Giovanni Branca

Giovanni Branca (April 22 1571-January 24 1645) was an Italian engineer and architect, chiefly remembered today for what some commentators have taken to be an early steam engine.


Born in Sant'Angelo in Lizzola, in 1616 Branca was employed at the Sacra Casa in Loreto, where he carried out work typical for a Renaissance engineer. He supervised repairs to the structure, designed funeral monuments, and improved fortifications. He also took a role in the local government and acted as a land agent in the administration of the Sacra Casa’s properties. His work also took him frequently to Assisi and Rome. He was made a citizen of Rome in 1622.

Le Machine

Branca designed many different mechanical inventions, a collection of which he dedicated to Cenci, the governor of Loretto. These were later published in book form at Rome in 1629, under the title Le machine The work contains 63 engravings with descriptions in Italian and Latin and was an example of the Theater of machines genre which had appeared in the 16th century, named for Jacques Besson's Theatrum Instrumentorum of 1571. However, where Besson's book had been beautifully illustrated with engravings, Branca's book was a small octavo volume illustrated with relatively shoddy woodcuts.

Unlike earlier authors, Branca did not claim to be the creator of many of the machines and in one instance is even uncertain over how the machine in question is supposed to work. In the words of historian Alex Keller, his machines "look like armchair inventions which seldom ever had any three-dimensional working counterparts".

Branca's so-called steam engine appears as the 25th plate in Le Machine. It comprises a wheel with flat vanes like a paddlewheel, shown being rotated by steam produced in a closed vessel and directed at the vanes through a pipe. Branca suggested that it might be used for powering pestles and mortars, grinding machines, raising water, and sawing wood. It bears no relation to any later application of steam power and is not considered much of an advance over Hero of Alexandria's aeolipile, though Branca's engine was much more practical than the aeolipile.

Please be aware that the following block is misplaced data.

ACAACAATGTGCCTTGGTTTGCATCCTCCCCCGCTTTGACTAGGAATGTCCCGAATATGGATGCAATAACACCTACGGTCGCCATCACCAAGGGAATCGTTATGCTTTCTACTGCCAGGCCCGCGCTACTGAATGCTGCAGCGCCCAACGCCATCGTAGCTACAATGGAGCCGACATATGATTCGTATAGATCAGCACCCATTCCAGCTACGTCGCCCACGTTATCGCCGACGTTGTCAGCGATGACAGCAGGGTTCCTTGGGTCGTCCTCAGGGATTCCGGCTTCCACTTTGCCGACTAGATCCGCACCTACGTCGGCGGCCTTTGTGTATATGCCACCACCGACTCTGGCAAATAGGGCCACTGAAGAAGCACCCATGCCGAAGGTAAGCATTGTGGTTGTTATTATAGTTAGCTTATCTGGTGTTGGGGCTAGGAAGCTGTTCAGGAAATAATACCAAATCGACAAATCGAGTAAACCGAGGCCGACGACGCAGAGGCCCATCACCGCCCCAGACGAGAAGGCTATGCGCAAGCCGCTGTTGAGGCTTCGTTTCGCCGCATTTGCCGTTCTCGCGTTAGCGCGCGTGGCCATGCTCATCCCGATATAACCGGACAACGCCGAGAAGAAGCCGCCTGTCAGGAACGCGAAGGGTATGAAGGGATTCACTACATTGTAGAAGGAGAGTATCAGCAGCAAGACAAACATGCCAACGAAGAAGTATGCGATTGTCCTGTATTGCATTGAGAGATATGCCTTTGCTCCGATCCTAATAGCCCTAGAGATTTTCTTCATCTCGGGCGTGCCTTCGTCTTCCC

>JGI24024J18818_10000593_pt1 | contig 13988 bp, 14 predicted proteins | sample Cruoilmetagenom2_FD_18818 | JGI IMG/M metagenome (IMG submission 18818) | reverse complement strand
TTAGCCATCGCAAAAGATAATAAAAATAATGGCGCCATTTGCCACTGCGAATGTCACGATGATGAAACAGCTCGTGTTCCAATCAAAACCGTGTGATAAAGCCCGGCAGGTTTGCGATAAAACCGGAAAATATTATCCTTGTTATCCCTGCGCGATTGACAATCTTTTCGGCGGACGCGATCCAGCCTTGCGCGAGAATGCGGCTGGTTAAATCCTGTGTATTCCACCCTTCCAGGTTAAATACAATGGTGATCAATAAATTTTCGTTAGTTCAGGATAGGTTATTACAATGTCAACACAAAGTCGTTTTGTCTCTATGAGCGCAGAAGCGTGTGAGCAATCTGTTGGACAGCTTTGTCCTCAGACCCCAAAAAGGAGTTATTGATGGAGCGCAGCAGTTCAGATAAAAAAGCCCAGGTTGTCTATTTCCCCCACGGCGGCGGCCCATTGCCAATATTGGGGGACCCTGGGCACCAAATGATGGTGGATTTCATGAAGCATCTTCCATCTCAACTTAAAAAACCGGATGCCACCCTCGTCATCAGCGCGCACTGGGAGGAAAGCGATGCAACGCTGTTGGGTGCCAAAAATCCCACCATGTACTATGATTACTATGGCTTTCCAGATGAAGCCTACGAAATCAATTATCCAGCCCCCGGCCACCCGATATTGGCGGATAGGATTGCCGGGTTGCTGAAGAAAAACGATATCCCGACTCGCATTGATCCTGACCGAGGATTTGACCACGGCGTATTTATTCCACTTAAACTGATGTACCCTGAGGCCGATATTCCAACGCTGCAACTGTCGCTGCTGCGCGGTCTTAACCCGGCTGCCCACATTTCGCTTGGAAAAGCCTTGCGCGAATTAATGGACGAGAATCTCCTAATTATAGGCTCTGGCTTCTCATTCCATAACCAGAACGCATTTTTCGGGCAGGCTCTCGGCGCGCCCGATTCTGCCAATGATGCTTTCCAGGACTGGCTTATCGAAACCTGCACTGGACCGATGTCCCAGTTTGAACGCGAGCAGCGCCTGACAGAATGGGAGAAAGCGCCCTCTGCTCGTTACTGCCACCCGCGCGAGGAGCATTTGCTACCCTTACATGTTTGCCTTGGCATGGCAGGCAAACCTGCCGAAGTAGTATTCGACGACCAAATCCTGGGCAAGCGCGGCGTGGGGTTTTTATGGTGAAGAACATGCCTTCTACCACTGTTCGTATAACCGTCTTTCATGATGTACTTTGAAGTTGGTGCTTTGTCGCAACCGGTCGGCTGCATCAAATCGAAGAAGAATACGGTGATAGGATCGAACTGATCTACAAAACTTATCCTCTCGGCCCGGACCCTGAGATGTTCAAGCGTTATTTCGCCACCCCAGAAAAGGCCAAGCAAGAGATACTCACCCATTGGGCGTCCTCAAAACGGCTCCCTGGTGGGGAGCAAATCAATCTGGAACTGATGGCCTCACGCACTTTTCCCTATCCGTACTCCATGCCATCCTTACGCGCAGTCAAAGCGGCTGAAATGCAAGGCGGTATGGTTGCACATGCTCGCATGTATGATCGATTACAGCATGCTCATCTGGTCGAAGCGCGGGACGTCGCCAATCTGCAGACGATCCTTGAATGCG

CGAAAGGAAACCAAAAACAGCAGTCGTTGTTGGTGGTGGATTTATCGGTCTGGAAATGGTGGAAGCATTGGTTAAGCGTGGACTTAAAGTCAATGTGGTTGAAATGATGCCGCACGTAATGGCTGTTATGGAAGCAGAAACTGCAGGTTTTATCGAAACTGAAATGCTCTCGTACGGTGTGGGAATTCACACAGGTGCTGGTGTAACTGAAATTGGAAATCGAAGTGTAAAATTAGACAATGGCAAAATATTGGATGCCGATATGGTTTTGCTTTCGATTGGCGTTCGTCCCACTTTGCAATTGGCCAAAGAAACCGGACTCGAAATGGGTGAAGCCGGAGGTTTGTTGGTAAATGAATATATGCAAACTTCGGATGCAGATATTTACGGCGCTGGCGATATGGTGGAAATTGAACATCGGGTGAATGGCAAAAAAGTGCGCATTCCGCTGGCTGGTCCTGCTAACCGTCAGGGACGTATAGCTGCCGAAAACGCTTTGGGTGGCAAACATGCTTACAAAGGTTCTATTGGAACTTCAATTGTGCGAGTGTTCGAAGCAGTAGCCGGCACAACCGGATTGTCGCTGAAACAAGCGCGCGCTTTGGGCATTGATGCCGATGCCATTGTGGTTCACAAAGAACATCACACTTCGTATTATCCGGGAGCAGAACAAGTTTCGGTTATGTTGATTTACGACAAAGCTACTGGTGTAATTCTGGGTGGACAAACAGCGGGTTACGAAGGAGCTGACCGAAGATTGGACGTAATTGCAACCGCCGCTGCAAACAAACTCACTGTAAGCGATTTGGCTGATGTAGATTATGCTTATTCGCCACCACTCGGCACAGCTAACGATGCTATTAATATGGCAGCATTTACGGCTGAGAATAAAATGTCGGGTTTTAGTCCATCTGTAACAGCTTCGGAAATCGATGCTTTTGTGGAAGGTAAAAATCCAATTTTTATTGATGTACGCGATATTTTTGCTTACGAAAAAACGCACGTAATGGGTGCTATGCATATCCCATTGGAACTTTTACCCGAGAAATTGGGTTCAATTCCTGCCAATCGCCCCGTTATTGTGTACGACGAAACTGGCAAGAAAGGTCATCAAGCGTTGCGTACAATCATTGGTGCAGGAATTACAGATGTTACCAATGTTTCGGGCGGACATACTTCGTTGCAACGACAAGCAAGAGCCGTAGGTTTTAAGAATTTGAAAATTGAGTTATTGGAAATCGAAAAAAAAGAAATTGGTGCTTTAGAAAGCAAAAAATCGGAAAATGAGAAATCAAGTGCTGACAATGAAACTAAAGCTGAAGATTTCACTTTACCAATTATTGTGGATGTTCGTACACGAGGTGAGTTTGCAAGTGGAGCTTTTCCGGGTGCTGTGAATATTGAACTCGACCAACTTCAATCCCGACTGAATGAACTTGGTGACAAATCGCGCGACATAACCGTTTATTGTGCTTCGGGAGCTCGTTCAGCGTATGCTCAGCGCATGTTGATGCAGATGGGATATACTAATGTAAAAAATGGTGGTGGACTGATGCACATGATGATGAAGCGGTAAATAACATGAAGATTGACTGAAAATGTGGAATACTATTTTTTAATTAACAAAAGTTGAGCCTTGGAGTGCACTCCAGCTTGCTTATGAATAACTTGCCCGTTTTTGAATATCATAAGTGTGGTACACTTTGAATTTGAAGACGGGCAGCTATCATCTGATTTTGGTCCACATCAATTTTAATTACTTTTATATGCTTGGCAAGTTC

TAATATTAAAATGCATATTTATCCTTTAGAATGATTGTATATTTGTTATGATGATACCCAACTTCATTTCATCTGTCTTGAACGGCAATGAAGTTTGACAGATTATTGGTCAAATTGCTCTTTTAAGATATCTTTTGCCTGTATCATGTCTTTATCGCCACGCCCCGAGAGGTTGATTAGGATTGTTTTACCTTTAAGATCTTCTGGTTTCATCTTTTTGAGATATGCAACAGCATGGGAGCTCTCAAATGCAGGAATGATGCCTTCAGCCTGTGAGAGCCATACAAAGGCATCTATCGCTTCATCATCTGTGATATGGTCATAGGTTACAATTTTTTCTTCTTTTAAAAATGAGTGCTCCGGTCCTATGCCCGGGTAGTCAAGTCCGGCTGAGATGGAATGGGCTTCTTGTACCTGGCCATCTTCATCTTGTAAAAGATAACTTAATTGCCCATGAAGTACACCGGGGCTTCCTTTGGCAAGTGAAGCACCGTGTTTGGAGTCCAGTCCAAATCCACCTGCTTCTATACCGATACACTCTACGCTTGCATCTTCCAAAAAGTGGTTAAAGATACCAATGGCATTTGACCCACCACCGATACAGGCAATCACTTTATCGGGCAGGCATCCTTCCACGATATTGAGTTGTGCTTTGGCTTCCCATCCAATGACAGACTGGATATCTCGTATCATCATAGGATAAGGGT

Manuale d’Architettura

Branca's Manuale d’Architettura, published in 1629, was a practical guide for planning and construction and is considered the first "pocket" architectural handbook. Branca's experience as an architect was due to his posting as superintendent of works of the House of Santa Maria di Loreto, to which he was appointed by the Duke of Urbino . Most of his architectural works are the detailed architectural renderings of Jacques Besson and Androuet du Cerceau. It was republished in 1772 by Leonardo de Vegni.

Branca communicated with Benedetto Castelli and references his work in the last chapter of the Manuale, a chapter about rivers. Castelli, often considered to be the founder of the field of hydrodynamics, wrote to Branca urging him to defend himself against naïve or interested parties such as the Venetians who had rejected Castelli’s opinions as to why their lagoons were silting. On another occasion, Branca wrote to Castelli regarding a design for a nozzle for an inverted siphon to be installed in a fountain. Castelli also witnessed the ecclesiastical innocence of Le Machine for the inquisition.

Influence of Branca's work

It is unclear how influential Branca’s work was. But it was known that Robert Hooke owned a copy of Branca’s work.

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